As part of your networking, you can try conducting an informational interview. This is where you find out information about a specific industry or role you’re interested in from someone who is an already established professional. During the interview, you can ask about their role, the company, and the industry itself.
To get an informational interview, try to contact someone you already know in your network, such as former colleagues. You can also ask friends and family to introduce you to someone they know. If you can set up a meeting with current employees of a company you’re interested in – even better! Making a post on social media letting people know the types of professionals you’re looking to connect with can go a long way!
You can also send a cold call or email if there is a specific person or company you would like to talk with. Reaching out via LinkedIn or your college’s alumni associations are other great places to find contacts. When emailing, say why you’re reaching out and include a direct request to meet or talk.
Before the interview, prepare a list of questions about all aspects of your field of interest. Ask questions about the industry, their role, company culture, and work and life balance. At the end of the interview, ask for recommendations on who else to talk to and send a thank you note.
Find an Internship or Mentorship
If you have trouble sourcing jobs from the hidden job market, you may need to start smaller. Internships are good for getting into a new field or the job market in general. Through an internship, you get on-the-job training from an employer while also getting to try your hand in a new role.
Depending on the position, internships usually last for 3-6 months. They can be either full or part-time. Some internships are paid, while others are unpaid.
Mentorships are similar, but they connect you directly with professionals that can teach you and connect you with others in your field.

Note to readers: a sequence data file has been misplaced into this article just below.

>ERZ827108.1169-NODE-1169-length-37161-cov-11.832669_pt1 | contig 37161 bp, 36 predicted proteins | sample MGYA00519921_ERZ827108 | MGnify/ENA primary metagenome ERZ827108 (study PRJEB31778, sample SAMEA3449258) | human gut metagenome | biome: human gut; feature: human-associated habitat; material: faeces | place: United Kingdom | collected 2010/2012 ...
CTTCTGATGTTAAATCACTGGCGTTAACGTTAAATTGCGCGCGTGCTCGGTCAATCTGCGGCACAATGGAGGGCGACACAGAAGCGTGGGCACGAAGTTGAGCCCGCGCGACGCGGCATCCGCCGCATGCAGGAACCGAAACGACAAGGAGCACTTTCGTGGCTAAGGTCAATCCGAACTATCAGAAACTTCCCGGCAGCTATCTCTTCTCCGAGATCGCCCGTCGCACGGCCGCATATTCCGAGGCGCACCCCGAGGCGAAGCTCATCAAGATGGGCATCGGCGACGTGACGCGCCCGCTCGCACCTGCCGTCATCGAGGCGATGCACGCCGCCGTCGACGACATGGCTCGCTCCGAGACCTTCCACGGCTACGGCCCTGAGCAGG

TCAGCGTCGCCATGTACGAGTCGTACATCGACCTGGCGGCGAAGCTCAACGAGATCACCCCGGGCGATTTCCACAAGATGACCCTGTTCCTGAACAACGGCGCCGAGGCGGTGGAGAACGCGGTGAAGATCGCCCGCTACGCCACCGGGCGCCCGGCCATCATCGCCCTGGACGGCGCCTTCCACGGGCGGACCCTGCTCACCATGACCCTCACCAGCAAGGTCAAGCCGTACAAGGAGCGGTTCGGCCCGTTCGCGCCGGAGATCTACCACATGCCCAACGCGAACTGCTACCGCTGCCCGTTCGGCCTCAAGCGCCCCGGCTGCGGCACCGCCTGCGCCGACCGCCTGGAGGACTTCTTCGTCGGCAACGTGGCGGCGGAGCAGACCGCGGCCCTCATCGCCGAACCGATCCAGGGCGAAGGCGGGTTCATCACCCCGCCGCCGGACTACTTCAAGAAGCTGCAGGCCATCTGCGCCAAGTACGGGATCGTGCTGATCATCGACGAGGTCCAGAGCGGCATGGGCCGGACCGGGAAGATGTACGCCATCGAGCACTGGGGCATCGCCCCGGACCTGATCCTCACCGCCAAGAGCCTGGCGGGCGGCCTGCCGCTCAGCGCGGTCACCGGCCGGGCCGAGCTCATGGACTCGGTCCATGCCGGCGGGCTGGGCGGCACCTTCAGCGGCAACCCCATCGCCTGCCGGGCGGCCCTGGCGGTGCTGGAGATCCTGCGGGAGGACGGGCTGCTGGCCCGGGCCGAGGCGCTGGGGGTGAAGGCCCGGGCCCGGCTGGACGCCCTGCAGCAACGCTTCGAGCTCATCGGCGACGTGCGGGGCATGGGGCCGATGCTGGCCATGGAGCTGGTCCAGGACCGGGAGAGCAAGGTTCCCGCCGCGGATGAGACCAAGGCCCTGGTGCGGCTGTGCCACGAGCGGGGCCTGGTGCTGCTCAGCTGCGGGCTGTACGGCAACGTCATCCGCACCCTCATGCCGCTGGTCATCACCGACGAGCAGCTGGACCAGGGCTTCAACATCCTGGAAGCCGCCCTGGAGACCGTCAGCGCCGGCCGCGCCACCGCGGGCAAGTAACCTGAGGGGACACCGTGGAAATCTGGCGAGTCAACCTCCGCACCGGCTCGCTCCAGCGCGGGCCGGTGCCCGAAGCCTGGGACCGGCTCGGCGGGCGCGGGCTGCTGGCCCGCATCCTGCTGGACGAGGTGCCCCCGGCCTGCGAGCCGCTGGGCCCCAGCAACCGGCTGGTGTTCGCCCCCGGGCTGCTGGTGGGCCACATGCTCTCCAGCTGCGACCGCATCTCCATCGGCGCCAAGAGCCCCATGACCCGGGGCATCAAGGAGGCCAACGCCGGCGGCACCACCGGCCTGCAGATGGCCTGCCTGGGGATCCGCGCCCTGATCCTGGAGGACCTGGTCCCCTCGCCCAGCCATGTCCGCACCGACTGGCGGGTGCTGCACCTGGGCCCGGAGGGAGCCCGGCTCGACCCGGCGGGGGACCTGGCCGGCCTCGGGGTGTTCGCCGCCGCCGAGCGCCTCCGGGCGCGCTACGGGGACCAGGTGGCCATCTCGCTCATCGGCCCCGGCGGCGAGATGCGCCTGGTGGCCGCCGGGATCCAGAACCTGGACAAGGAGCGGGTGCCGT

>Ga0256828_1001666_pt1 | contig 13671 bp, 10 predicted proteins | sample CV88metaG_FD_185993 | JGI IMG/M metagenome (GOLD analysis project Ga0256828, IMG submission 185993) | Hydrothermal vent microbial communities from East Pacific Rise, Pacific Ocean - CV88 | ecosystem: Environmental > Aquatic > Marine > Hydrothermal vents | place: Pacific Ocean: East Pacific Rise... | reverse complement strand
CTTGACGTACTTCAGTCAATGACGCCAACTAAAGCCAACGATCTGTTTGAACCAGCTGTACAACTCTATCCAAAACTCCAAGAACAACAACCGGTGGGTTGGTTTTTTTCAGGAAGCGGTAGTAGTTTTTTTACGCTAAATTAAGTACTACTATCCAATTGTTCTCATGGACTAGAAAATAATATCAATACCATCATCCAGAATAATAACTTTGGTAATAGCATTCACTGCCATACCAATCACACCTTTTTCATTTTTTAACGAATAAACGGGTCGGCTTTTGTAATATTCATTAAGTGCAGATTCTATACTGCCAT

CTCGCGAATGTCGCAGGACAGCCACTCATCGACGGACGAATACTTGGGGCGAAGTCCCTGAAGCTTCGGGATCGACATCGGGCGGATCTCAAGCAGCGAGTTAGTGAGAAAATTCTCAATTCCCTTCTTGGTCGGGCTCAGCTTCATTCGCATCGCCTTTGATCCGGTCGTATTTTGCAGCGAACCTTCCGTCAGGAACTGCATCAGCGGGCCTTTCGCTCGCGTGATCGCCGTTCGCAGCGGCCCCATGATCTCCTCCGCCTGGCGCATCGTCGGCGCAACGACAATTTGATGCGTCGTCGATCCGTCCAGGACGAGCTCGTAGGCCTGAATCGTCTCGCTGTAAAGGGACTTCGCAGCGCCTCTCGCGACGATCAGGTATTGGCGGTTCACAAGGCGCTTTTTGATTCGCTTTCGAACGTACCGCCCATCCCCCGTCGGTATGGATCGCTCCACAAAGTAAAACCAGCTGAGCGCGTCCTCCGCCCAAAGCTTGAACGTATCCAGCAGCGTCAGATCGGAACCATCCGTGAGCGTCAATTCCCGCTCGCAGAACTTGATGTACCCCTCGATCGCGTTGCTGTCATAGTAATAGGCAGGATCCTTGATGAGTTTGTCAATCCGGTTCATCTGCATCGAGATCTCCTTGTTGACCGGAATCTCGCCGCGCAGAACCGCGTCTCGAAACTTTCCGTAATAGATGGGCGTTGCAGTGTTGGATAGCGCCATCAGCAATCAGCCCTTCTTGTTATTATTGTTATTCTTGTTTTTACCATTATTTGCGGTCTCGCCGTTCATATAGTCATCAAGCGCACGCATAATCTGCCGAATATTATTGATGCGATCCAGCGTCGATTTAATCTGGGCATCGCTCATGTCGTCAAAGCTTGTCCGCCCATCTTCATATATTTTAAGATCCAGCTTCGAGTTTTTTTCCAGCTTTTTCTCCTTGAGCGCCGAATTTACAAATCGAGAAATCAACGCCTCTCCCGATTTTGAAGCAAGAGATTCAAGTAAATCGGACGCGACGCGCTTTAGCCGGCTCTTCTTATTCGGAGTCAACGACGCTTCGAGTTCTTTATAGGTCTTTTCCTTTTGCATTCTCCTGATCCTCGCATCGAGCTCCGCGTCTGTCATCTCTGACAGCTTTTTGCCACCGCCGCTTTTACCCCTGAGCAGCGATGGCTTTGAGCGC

You can tap into your network for referrals for these positions or look at job boards. Both of these positions can lead to more experience and connections, which ultimately get you into the hidden job market.
Many people underestimate the power of volunteer work. By volunteering for a charity, community organization, or professional group, you open yourself up to a whole new network of people. You can also gain experience in a new field that you can use for a portfolio or resume. Plus, many employers value work-related volunteering as prior experience for a position.
Attend Job Fairs
Put on your best business wear, grab some business cards, and head on out to a job fair. Many local chambers of commerce, business groups, and other organizations host job fairs. You can find them through your local listings or simply by searching job fairs and your city name. These days, there are many online job fairs as well, FlexJobs and My Employment Options regularly host them.
At job fairs, you can speak directly with employers and learn about potential job opportunities in your area. You also make yourself more memorable for future interviews and correspondence by meeting people in person.